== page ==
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Mary Corbet

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I learned to embroider when I was a kid, when everyone was really into cross stitch (remember the '80s?). Eventually, I migrated to surface embroidery, teaching myself with whatever I could get my hands on...read more

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Needlelace Tutorial – Excellent Step-by-Step Instructions!

 

I came across a fabulous step-by-step tutorial for making needle lace when I was looking for (of all things) images of the plaited braid stitch. I was about 10 pages into google’s images under “plaited braid stitch” – long past the point where plaited braid stitches were showing up! – when my attention was arrested by the image of a most intriguing piece of needle lace.

Needle lace – or “needlepoint lace” (as it is called on the website I was viewing) is lace that is really made by a series of embroidery stitches worked between couched thread outlines of shapes. There are a variety of different styles of needle lace, and a variety of ways of going about setting up the foundation to work the stitches that make the lace.

But one thing most needle laces have in common is the use – in some variety or another – of the buttonhole stitch.

For example, take this tiny sample of needle lace I worked up about a year ago, when I was fiddling with Italian cutwork. The fill stitches in the triangle parts of the center are all buttonhole stitch, as are all the stitches covering the lines and the outline. It’s not the most well-executed piece of needle lace in the world, but I recall thinking it was really fun to do at the time!

Anyway, to get to the link!

So there I was, looking for images of plaited braid stitch, when I came across a picture, which led me to this website:

Needlepoint Lace Tutorial on Textile Dreams website

The fact that the photo I came across (featured there on the website image above) was needle lace was the first thing that arrested my attention. When I clicked on the photo and enlarged it, without knowing at all where it came from, I was furthered intrigued by it because it looked like….

What?

What does it look like to you?

Well, childhood memories came into play here. It looked to me like a pile of “helicopters.” Did you call them “helicopters”? Those seed pod things with the wings, that circled around and around as they fell? We called them helicopters, and I said to myself when I saw the needlelace, “Oh. Helicopters.”

Guess what? I went to the source of the photo, a website called Textile Dreams – Fibery Wake-up, and found an excellent tutorial on making needle lace, from beginning to end – making the pattern, setting up, laying the foundations threads (with hints and tips along the way), filling the sections with different lace stitches, finishing the edges, and removing the piece from the pattern. An excellent, thorough tutorial! And I was really excited! Someone went to a lot of trouble to put that together, and it’s really well done!

The other thing that excited me – silly as it may sound – is that I was right!

Needlepoint Lace Tutorial on Textile Dreams website

They were helicopters!

If you you’d like to see a great tutorial on making needlepoint lace, do stop in and check out the nine steps posted on Textile Dreams! I think you’ll enjoy the thorough tutorial! I know I did.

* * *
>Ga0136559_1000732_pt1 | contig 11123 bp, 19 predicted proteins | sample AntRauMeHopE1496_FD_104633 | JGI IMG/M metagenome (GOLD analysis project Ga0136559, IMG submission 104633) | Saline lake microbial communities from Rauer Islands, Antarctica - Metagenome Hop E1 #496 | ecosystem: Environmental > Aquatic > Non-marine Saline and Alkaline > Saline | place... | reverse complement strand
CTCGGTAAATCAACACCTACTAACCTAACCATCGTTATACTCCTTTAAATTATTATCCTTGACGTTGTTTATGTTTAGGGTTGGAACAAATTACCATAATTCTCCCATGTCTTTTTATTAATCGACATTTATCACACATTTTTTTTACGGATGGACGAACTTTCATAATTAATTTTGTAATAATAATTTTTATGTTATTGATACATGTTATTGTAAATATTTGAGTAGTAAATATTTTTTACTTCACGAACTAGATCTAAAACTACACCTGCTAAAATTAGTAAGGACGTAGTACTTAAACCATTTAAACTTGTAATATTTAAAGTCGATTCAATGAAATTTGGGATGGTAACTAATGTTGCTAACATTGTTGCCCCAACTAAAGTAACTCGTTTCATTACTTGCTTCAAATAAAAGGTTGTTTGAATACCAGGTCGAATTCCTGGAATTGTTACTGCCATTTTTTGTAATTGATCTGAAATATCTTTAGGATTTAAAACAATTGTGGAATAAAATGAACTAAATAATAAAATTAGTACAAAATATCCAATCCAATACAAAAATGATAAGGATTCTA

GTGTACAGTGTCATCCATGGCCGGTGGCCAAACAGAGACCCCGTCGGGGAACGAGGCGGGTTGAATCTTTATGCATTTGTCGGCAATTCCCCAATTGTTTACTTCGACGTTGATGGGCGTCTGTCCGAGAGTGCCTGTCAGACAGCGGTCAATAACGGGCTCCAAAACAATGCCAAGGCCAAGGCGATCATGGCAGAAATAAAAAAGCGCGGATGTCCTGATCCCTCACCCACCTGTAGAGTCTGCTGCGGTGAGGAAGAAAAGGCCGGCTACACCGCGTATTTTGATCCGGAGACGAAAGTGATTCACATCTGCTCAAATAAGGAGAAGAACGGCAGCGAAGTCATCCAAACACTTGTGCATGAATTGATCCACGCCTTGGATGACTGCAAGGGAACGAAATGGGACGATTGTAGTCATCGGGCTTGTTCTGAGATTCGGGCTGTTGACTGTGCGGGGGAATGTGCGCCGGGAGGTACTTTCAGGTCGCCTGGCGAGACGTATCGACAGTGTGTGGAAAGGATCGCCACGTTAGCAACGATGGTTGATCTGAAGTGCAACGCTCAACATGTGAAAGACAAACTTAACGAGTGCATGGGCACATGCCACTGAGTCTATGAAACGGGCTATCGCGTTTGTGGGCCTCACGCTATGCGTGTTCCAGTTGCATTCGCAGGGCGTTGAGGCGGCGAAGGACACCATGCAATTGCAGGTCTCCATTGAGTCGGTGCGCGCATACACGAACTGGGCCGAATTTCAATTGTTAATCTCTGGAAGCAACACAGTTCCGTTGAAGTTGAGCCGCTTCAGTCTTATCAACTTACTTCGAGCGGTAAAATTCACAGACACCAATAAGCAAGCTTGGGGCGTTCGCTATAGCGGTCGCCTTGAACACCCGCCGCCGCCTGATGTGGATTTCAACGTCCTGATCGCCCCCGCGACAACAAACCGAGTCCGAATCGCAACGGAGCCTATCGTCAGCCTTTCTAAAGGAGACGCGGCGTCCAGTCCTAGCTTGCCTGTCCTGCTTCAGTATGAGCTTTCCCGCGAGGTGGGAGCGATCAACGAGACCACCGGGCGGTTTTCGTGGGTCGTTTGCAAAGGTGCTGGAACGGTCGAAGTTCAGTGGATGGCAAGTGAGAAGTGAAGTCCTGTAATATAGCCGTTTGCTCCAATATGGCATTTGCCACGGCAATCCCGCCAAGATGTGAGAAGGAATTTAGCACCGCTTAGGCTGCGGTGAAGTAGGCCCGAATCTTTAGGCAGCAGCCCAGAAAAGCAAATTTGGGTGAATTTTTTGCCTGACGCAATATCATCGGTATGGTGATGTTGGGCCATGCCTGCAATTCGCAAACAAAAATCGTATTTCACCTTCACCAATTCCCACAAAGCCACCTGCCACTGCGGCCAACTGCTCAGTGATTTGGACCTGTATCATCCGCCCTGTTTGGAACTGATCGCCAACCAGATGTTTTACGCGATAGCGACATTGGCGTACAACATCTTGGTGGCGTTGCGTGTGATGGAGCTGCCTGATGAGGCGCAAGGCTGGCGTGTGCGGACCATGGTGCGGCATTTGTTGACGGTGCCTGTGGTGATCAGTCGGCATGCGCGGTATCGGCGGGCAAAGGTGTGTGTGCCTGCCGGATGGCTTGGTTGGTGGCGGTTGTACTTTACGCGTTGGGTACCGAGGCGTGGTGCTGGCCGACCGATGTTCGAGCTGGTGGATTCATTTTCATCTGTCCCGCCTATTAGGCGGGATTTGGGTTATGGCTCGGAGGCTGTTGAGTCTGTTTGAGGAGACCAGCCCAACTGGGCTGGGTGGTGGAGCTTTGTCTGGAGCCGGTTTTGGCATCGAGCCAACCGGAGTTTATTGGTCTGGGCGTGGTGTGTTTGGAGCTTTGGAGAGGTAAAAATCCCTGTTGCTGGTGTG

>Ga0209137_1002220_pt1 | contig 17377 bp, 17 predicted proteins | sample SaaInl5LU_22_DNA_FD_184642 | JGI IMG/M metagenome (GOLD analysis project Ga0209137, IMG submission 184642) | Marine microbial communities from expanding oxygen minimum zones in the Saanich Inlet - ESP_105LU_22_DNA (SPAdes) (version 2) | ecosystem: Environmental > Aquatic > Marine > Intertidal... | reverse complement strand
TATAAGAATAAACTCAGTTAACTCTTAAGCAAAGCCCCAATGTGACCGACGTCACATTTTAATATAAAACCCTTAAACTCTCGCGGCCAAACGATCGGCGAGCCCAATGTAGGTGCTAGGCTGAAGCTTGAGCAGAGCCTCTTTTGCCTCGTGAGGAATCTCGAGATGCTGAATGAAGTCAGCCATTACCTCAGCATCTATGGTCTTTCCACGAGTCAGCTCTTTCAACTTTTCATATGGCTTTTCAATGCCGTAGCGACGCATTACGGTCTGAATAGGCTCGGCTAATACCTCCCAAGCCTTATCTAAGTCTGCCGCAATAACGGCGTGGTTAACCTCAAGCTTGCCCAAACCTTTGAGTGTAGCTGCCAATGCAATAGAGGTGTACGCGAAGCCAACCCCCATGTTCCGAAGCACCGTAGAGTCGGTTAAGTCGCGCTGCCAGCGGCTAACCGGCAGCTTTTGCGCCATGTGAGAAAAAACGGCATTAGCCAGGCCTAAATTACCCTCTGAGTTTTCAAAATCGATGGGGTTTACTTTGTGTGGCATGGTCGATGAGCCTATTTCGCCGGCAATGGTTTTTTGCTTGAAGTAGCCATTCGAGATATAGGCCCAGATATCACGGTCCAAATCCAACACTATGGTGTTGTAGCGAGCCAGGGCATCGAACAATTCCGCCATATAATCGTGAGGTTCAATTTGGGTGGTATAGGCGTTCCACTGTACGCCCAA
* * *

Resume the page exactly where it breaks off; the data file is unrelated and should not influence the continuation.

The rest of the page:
Don’t forget, by the way, to sign up for my January stash give-away if you’re interested in a chance to receive a really nice book and collection of new threads. To enter the drawing, read the original post, follow the directions, and leave a comment on the original post before Wednesday morning, February 4th.

Have a great Sunday!

 
 

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(7) Comments

  1. I have one piece of embroidery that I miss.
    When I was carrying my daughter I made an embroidered birth announcement for her. It was my first real committment to embroidery and motherhood. We moved several time during that period of time and as she grew I stopped hanging the birth announcement on the the wall. I kept it because it was very important to me. Then it was lost in a move. Even
    though it was hung on the wall anymore I kept it in a drawer. Then the movers lost some of the boxes and it was among the lost. I hadn’t thought of the little, bedraggled piece of embroidery for a long time. Thanks for the memmories.
    Dianna

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  2. Hi, isn't it just wonderfull where the internet can lead you. Have you ever check out Romanian Point Lace, it is made with a croched cord and needle point filling. I took a class from Sylvia Murariu she is a wonderfull teacher check out her website Sylvia's Flowers & Lace. I have done a bit of both types and someday would like to do some more.
    Jaci

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  3. Heh, helicopters 🙂 In here kids put them on their noses. If you split them from the middle and open them up, they are kinda sticky for a little while. Childhood fun 🙂

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  4. Yep, that’s what we called them. Boys would put them in their mouths and make funny noises with them. I tried it once but could never make that noise like the boys did.
    Annie (Michigan is in the midst of a heat wave…33 degrees!)

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  5. Oh, dear…my education is showing–they looked like telomeric chromosomes to me!!

    But yes, we also called them helicopters–they’re one of the world’s great cat toys, too, especially when the breezes blow and you fall over laughing at the cats trying to swat them as they fall….

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